Mark Foley Advises Anthony Weiner to Step Down
"You cannot fix your problem. Whatever it is that's troubling him. Beautiful wife, wonderful family, a great constituency. Obviously wasn't enough for either one of us. He's not going to get better going back into the building and hope people give him a pass," Foley said.
Foley resigned in 2006 after it came to light that he had sent several sexually charged text messages, instant messages, and emails to underage male pages, and the scandal grew to ensnare Republican leaders who were previously aware of the accusations.
Although Weiner is married, his online chats did not involve any underage women, and it doesn't appear that any Democratic leaders knew about his actions. Foley connected his own behavior to alcohol abuse, while it seems Weiner has no substance abuse problems.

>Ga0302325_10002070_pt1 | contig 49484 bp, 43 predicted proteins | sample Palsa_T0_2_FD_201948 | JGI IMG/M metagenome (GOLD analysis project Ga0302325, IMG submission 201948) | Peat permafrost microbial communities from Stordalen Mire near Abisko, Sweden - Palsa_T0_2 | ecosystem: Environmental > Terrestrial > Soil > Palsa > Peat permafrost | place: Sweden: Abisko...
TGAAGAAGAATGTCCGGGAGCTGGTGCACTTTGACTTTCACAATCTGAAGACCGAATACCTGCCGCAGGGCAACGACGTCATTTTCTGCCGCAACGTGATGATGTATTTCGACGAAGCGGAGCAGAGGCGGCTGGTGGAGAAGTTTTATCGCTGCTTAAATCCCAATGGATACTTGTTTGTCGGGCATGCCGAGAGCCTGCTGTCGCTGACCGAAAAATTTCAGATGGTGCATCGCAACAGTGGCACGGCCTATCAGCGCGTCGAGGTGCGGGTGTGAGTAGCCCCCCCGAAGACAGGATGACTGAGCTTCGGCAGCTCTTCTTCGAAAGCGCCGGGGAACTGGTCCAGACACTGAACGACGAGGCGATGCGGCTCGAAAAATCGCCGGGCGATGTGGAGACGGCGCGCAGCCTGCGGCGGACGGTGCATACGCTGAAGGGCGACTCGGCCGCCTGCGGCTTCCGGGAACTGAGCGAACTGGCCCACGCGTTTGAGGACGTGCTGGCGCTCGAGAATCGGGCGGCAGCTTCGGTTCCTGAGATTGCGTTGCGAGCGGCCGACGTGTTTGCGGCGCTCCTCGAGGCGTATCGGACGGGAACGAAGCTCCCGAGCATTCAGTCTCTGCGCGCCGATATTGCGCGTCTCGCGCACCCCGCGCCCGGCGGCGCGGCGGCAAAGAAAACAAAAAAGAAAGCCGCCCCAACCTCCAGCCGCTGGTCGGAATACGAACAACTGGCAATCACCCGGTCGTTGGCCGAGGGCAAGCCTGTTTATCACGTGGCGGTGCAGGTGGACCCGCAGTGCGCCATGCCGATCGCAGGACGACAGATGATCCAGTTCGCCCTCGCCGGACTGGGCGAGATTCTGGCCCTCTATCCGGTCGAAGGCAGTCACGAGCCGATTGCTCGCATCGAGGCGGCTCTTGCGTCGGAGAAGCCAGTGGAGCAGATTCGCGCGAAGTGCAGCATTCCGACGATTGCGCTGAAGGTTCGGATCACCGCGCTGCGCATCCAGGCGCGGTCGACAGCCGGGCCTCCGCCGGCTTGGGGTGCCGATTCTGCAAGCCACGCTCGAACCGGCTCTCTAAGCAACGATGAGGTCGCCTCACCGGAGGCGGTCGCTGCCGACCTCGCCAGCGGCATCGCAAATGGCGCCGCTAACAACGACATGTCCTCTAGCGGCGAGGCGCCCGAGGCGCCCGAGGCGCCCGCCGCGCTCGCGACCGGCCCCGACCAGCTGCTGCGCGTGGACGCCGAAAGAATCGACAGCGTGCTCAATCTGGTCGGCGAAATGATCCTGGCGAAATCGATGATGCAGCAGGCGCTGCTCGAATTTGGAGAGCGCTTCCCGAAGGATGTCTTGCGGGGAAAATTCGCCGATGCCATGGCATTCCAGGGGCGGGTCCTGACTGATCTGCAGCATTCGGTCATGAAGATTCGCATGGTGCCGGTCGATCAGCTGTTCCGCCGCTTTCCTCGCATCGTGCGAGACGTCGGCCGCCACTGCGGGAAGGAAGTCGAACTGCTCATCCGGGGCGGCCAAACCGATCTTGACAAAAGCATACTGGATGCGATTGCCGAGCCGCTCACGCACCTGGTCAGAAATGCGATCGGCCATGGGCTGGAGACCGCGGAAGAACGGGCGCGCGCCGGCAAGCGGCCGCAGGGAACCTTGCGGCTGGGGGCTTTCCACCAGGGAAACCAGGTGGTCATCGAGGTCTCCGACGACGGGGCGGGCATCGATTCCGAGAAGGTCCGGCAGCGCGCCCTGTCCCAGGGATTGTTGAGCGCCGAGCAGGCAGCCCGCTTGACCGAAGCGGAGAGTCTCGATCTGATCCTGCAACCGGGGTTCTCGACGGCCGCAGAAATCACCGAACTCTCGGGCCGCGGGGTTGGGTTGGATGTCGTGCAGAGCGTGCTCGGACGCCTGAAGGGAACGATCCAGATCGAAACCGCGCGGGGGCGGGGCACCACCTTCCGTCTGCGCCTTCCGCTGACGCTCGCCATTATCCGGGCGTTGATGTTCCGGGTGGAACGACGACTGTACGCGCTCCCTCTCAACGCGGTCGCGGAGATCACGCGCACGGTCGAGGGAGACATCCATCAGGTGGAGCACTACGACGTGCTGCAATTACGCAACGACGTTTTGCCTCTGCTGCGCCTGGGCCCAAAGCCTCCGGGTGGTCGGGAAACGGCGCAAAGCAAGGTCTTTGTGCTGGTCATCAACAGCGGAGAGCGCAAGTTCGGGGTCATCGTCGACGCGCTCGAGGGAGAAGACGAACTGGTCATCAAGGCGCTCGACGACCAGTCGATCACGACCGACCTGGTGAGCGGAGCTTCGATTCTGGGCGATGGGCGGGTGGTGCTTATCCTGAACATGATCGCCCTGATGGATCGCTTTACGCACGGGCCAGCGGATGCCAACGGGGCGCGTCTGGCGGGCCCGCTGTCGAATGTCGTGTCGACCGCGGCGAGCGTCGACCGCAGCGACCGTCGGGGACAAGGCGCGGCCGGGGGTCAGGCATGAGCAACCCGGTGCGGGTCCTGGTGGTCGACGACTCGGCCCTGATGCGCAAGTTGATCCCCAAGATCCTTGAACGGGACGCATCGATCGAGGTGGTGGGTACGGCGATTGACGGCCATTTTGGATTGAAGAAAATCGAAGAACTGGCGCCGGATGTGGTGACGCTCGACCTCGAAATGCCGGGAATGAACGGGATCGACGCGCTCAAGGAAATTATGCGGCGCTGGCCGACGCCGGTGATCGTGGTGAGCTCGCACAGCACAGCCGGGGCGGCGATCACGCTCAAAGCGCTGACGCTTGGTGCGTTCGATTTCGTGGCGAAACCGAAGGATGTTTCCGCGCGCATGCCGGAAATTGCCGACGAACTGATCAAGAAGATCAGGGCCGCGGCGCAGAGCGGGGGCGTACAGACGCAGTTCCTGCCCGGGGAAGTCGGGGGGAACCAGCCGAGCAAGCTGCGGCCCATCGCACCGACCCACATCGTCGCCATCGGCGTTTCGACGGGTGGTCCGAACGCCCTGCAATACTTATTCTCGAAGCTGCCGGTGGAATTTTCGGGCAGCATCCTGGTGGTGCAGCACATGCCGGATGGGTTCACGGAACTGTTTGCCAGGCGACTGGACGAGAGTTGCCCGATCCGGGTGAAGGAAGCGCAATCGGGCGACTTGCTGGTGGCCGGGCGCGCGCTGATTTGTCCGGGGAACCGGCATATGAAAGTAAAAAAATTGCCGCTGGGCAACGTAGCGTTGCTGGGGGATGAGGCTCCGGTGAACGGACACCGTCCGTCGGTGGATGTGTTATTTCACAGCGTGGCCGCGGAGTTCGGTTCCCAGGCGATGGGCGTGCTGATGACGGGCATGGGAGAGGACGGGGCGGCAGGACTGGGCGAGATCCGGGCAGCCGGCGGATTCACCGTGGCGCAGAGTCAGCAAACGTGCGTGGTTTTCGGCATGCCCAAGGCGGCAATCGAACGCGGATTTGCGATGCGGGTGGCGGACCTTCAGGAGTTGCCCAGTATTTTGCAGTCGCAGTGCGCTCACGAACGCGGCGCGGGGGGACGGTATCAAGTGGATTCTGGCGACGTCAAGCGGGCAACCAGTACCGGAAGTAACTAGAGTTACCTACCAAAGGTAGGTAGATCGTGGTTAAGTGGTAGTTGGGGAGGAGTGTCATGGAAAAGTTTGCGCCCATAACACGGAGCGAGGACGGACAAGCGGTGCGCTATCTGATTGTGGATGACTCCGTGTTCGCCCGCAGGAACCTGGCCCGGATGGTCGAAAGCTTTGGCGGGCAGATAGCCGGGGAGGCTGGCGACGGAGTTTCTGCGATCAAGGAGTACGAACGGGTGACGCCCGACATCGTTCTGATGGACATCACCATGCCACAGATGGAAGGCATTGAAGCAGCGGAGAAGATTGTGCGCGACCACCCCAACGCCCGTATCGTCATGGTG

But that didn't stop Foley from linking the two scandals.
"I know what he's going through from the feeling of remorse, because there's no question you feel terrible," the former Florida congressman said.
"All I know is what I did when I looked in the mirror," he continued. "I first considered my family, my community, my staff, and the Congress I loved. Resignation was the only option. I'm not suggesting had I waited 24 hours, leadership would have given me a pass. I had to step out of the process. I had to get help. And I did. And I recovered from that help. But while I was in the cauldron, I would have never fixed my problem. I would have never fixed what was fundamentally wrong with me."
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